As a pilot, I’m more than familiar with the term “recurrent training.” It means meeting the standards for a particular pilot certificate or rating one time isn’t sufficient for safety. Airline pilots have to undergo training every few months in order to keep flying passengers. Even private aviators in general aviation aircraft have to retrain in order to keep flying legally. Quite often, a pilot’s insurance company will require it to ensure coverage.
As a writer, I carried that discipline into my authorship. In my retirement I began going to writer conferences and workshops. I knew I could write, but I also knew there was a lot about writing I didn’t know. I needed to rectify that. Writer conferences and workshops also provide the added benefit of being around other writers, and one of my favorite conference/workshop pastimes is talking with writers about writing. That’s another thing the pandemic has screwed up: virtual conferences/workshops are good when you have nothing else, but they’re not quite the same.
Conference vs Workshop
Now, these are my personal, working definitions.
A writer’s conference can have hundreds, even thousands of writers in attendance. It’s mainly structured around panels on specific subjects. You go to the panel, listen to the panelists, and have a limited time to ask questions–as long as you don’t start to discuss your work, i.e., no specific questions and certainly no one-on-one time with any of the authors on the panel.
This isn’t a criticism. I’ve learned a lot from panels like this, and part of the learning is understanding that whatever slump you’re in at the moment as a writer, each of the panelists has been there, too. How they overcame obstacles is a learning experience.
A writer’s workshop is more focused. Now, there can be short workshops–half a day, even an hour or two–wherein you do get some individualized attention. I prefer the multiple-day workshop, where the attendees either critique a piece of each other’s works or are generative workshops, where you create original work sometimes on the spot.
There are pros and cons to them both. A writer’s conference can feel impersonal and overwhelming to the writer who is more of an introvert. We extroverts and people-watchers love them. A writer’s workshop can be terrifying to a writer unaccustomed to critique or who doesn’t like being put on the spot or having attention focused on him or her.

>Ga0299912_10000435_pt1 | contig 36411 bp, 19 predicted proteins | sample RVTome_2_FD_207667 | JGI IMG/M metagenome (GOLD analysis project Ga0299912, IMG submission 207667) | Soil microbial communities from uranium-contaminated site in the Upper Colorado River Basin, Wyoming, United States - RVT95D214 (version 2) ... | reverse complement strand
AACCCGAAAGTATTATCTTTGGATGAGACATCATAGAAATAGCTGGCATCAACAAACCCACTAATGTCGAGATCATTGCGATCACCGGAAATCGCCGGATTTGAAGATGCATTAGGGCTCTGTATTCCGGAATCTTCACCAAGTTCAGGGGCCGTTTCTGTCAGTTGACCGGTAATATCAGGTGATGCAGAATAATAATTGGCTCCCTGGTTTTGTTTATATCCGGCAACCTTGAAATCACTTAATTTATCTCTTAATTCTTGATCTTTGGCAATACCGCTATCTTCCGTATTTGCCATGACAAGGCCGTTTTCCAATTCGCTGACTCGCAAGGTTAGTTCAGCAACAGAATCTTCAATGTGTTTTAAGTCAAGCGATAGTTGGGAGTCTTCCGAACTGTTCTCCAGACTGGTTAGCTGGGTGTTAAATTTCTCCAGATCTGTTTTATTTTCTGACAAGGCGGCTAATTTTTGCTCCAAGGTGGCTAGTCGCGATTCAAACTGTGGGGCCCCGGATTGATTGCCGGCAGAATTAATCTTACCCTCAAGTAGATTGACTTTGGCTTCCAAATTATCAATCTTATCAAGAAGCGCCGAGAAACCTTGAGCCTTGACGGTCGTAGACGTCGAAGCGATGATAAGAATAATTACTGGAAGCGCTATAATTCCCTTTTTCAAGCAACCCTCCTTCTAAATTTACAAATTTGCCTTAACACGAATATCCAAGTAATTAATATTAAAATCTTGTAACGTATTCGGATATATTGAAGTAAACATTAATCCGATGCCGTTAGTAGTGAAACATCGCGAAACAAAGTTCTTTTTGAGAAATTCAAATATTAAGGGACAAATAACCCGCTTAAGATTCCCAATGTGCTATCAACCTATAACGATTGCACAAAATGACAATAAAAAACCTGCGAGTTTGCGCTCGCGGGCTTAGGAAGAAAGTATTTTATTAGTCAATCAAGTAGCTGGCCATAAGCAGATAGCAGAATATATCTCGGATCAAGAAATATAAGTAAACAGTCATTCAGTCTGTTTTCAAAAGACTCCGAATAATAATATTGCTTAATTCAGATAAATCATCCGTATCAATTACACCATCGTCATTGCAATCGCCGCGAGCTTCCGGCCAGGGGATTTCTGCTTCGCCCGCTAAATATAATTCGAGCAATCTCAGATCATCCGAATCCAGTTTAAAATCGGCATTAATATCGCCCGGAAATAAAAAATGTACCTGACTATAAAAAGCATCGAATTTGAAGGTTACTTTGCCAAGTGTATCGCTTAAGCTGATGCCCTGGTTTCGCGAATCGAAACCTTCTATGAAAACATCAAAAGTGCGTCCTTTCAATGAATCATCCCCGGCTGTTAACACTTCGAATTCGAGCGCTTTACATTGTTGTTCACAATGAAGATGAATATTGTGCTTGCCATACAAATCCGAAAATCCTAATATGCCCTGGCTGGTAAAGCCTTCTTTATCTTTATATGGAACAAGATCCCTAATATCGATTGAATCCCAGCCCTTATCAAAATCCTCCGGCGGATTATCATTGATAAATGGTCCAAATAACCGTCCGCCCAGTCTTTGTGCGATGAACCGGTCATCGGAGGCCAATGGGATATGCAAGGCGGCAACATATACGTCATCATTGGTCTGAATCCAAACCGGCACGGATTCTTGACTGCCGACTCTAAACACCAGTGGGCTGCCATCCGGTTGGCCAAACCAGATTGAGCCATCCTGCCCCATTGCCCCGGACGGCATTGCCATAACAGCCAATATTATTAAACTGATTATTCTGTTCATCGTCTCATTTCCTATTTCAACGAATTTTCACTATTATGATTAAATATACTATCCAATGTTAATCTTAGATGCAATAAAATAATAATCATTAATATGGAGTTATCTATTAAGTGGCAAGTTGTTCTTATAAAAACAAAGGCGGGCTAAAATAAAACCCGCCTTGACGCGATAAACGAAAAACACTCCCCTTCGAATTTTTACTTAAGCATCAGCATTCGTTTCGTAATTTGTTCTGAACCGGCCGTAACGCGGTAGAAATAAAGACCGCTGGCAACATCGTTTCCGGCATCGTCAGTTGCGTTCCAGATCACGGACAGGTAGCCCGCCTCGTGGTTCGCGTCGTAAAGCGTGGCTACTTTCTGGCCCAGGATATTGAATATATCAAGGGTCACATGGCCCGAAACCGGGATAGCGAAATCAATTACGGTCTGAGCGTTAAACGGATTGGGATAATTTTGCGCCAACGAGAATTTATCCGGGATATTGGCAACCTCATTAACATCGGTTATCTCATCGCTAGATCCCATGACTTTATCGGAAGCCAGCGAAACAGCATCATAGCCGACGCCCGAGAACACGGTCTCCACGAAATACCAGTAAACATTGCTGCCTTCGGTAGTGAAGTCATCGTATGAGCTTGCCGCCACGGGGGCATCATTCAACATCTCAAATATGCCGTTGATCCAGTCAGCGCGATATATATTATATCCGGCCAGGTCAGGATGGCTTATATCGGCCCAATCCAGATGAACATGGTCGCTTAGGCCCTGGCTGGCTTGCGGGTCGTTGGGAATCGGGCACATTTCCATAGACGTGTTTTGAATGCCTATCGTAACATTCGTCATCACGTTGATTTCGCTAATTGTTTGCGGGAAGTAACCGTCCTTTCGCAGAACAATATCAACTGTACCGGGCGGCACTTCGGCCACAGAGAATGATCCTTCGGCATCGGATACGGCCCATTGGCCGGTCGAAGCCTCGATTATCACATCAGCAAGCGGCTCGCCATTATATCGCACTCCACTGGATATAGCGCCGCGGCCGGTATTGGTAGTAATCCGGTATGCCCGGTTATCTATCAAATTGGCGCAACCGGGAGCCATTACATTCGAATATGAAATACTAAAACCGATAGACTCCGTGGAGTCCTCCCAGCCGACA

I will say if it hadn’t been for a large writer’s conference I attended for several years in a row, I never would have sat at the same lunch table with Ursula K. LeGuin and would never have “met” Seamus Heaney in a hotel corridor. If I hadn’t attended a writer’s workshop (This year will be my tenth year.) focused on critique and met established authors who became my mentors, my novels never would have been published.
Old Dog, New Tricks
This year I decided I needed to freshen things up. Oh, I’m still going to my regular conferences and workshops, albeit virtually, but I’m trying a new one which is a combination of a conference and a workshop.
For several years I’ve looked at the Muse and the Marketplace conference, based in Boston, MA, and sponsored by a writer’s organization called GrubStreet. My intention was to go in person with a writer friend and visit friends who live in Massachusetts. Well, COVID-19 had other plans, so this year I’m attending virtually.
The first week, starting today, as a matter of fact, there will be the panels of a typical writer’s conference. There were several interesting-sounding panels to choose from in each time slot, but the benefit of a virtual conference is that I can dip in and out of more than one conference without having to disturb anyone by leaving my seat. (Also, all the panels will be recorded and available to paying attendees for two months after the conference.)
I’m “attending” panels on “Infusing Your Fiction with Social Justice Themes,” “History Walks with Us,” and several others about suspense in your story, social media marketing, writing trans characters, revision, and plotting. Quite the full week.
We take a couple days’ break, and then, the workshop starts: “You Are Here: Writing Place in Fiction.” This is a critique workshop, where I submitted 20 pages of a work in progress, as did the five other workshoppers. We’ll spend five days discussing each attendee’s work–over ZOOM.
Much as in my flying days, I took every opportunity to fly with a more experienced pilot or took every training opportunity offered me, the same holds true for my writing. I have many years of experience in writing and editing, but I’m one old dog who, after some grumbling, likes new tricks.
GrubStreet also hosts virtual shorter workshops on specific topics. Check out their website HERE.